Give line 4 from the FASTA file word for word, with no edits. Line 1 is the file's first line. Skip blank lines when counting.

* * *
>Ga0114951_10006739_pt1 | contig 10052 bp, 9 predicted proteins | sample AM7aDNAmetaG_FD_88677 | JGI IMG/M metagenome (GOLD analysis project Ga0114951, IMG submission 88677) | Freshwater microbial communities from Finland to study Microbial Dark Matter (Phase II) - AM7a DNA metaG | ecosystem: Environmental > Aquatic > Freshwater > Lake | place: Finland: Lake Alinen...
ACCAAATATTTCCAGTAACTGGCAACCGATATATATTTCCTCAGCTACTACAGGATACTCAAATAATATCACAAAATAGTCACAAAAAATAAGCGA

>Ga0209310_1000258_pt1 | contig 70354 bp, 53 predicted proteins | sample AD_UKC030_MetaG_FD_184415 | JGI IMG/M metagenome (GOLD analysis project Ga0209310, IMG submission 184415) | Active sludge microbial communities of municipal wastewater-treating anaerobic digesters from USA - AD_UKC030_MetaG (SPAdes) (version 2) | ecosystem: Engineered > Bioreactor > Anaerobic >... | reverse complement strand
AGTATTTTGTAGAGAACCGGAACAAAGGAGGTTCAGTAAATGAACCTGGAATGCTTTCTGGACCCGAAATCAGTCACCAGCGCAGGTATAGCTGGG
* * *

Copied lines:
AGTATTTTGTAGAGAACCGGAACAAAGGAGGTTCAGTAAATGAACCTGGAATGCTTTCTGGACCCGAAATCAGTCACCAGCGCAGGTATAGCTGGG